Illinois House Democrats on Wednesday heralded their new rules as a “historic first step” in making the chamber more transparent and accountable, but Republicans dismissed the guidelines as more of the same, complaining that they’re still being treated like mushrooms:
“Keep us in the dark and feed us manure.”
Along party lines, the House voted 70 to 44 to adopt the new procedures for the 102nd General Assembly.
House members convened in Springfield for the chamber’s only scheduled in-person meeting for February. A few members, including former Speaker Michael Madigan, were absent.
The new rules establish a new term limit of roughly 10 years on the speaker and House minority leader, allow for remote legislating, and ensure bills that are submitted to the Rules Committee in odd-numbered years are sent to a substantive committee or the appropriations committee for consideration.
Before the vote, Speaker Emanuel “Chris” Welch, D-Hillside, called the rules a “historic first step” in “reforming the ways of the past, and injecting more transparency and accountability,” a reference to a promise he made the day he was sworn into the leadership position last month.
“Change does not happen overnight — it’s a process,” Welch said. “That process began in earnest on Jan. 14, when we could have taken a vote on the rules, we pulled those rules and slowed the process down.”
That slow-down involved House Majority Leader Greg Harris, D-Chicago, overseeing a working group to seek feedback from both Democrats and Republicans, the new speaker said.
Still, “over the past 48 hours all we’ve heard from the other side of the aisle has been spin, spin, spin,” concerning the rules, Welch said, also promising to “keep talking.”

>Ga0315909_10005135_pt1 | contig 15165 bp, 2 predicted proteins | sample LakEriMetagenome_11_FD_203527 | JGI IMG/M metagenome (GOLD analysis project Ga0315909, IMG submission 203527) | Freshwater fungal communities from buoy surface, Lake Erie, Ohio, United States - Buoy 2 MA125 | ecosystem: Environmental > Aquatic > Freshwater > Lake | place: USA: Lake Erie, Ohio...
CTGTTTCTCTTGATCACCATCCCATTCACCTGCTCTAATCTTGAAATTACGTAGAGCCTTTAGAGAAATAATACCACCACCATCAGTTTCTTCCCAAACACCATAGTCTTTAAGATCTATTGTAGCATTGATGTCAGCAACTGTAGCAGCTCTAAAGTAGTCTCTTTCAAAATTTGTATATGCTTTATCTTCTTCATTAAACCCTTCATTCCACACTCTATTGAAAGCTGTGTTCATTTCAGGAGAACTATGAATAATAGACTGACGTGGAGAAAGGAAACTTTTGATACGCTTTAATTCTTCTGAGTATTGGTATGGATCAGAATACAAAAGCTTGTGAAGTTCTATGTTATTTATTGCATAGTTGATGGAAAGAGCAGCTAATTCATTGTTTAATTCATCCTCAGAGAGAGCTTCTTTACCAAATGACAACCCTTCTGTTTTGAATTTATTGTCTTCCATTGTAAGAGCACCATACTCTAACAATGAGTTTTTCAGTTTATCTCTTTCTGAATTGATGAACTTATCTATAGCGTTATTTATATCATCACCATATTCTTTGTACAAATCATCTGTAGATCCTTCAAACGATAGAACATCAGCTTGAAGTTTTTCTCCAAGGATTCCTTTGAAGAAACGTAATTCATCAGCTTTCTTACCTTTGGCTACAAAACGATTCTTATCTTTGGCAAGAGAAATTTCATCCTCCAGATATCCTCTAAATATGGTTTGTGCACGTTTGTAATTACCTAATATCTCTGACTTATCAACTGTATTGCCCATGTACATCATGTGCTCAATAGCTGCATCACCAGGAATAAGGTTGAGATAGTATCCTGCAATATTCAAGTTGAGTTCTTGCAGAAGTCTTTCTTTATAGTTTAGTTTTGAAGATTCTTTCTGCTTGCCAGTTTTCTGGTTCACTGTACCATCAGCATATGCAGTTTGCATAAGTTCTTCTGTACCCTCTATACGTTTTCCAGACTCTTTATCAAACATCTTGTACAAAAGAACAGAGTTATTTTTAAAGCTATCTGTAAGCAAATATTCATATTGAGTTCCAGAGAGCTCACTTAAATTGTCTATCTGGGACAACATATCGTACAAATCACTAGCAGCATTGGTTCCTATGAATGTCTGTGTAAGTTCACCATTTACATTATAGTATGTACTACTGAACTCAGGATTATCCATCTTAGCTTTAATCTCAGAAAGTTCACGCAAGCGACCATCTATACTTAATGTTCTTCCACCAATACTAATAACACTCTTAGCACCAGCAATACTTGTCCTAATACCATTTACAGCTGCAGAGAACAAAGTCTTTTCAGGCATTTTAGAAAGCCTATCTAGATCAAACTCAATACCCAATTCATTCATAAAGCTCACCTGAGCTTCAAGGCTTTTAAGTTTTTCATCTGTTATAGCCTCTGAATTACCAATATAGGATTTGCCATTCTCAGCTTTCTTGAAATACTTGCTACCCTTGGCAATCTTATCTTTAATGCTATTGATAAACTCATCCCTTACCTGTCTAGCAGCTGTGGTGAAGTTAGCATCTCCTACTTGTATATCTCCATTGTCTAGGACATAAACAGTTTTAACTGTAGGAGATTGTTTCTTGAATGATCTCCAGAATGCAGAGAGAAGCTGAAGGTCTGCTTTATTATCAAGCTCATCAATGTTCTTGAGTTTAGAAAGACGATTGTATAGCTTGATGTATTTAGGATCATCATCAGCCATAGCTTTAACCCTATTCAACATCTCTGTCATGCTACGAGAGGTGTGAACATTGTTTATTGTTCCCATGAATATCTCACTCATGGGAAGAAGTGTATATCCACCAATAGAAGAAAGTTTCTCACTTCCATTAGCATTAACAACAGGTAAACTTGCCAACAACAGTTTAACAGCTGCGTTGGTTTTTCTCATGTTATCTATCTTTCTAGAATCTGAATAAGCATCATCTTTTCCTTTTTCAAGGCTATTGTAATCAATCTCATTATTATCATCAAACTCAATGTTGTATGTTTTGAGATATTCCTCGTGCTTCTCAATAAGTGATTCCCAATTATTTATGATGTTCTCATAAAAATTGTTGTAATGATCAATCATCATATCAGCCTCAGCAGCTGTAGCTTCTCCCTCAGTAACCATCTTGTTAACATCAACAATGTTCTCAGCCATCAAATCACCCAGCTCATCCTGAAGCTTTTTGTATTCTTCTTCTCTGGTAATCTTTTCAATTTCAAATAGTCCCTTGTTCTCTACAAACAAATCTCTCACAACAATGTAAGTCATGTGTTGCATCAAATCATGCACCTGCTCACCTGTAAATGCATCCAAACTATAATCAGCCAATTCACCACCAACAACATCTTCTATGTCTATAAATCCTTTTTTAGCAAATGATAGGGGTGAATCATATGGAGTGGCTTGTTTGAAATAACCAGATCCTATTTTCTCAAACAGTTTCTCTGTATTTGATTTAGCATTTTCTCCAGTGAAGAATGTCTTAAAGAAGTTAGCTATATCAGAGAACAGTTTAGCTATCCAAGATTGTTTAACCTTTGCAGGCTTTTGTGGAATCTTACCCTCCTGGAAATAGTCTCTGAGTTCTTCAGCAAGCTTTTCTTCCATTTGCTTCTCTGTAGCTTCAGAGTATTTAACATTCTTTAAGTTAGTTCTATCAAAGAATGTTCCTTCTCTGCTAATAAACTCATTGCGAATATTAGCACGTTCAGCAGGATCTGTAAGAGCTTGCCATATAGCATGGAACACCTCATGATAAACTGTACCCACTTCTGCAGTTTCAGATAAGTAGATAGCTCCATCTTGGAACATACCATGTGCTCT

“I’m going to keep extending my hand to you even though you keep slapping it down,” he told GOP legislators.
Republicans, who have already instituted their own term limits for the minority leader position, said the rules were just “the same old game” that they saw under Madigan, whose iron-fisted control over nearly four decades prompted calls for change among legislators from both parties.
GOP lawmakers were pushing to secure the right for members to have their bills sent to a substantive committee, where it would then be posted and called for a vote. They also wanted daily notice of what will be up for action in the House’s committees and on the floor, the creation of a one-day public review period before amendments can be considered on the House floor and changes to debates on legislation on the floor.
“Make no mistake about what these changes do — this isn’t a new day for a fair competition of ideas. This is substantively the same thing that’s been happening for decades,” state Rep. Avery Bourne, R-Morrisonville, said.
“Killing bills in rules or killing bills in a committee or a subcommittee is actually all the same impact,” she said. “While I was hoping that we would see a new day in these rules, where our ideas can get a fair shake, this is the same old game.”
State Rep. Mark Batinick, R-Plainfield, pointed to Congress as an example for the daily notice change the party sought, saying it helps legislators have a “proper understanding of what business will be discussed that week.”
“The majority party does have the numbers to make the rules as they wish … but the majority party has treated us like mushrooms: Keep us in the dark and feed us manure,” Batinick said. “And that’s OK because you have the ability, and the numbers, to do that. The problem is when you’re treating us that way, you’re also treating the entire general public that way.”
Harris also called the rules a “first step in reforming the ways of the past” and bringing in more transparency.
The majority leader committed to an ongoing review of the rules and said the Democratic Caucus’ working group will continue to meet periodically after Wednesday’s vote to “talk about issues regarding the notice for consideration of bills amendments and other legislative measures and committees and on the floor” among other issues.
The House’s next scheduled session days are March 2-4. Welch canceled next week’s in-person meetings out of coronavirus concerns.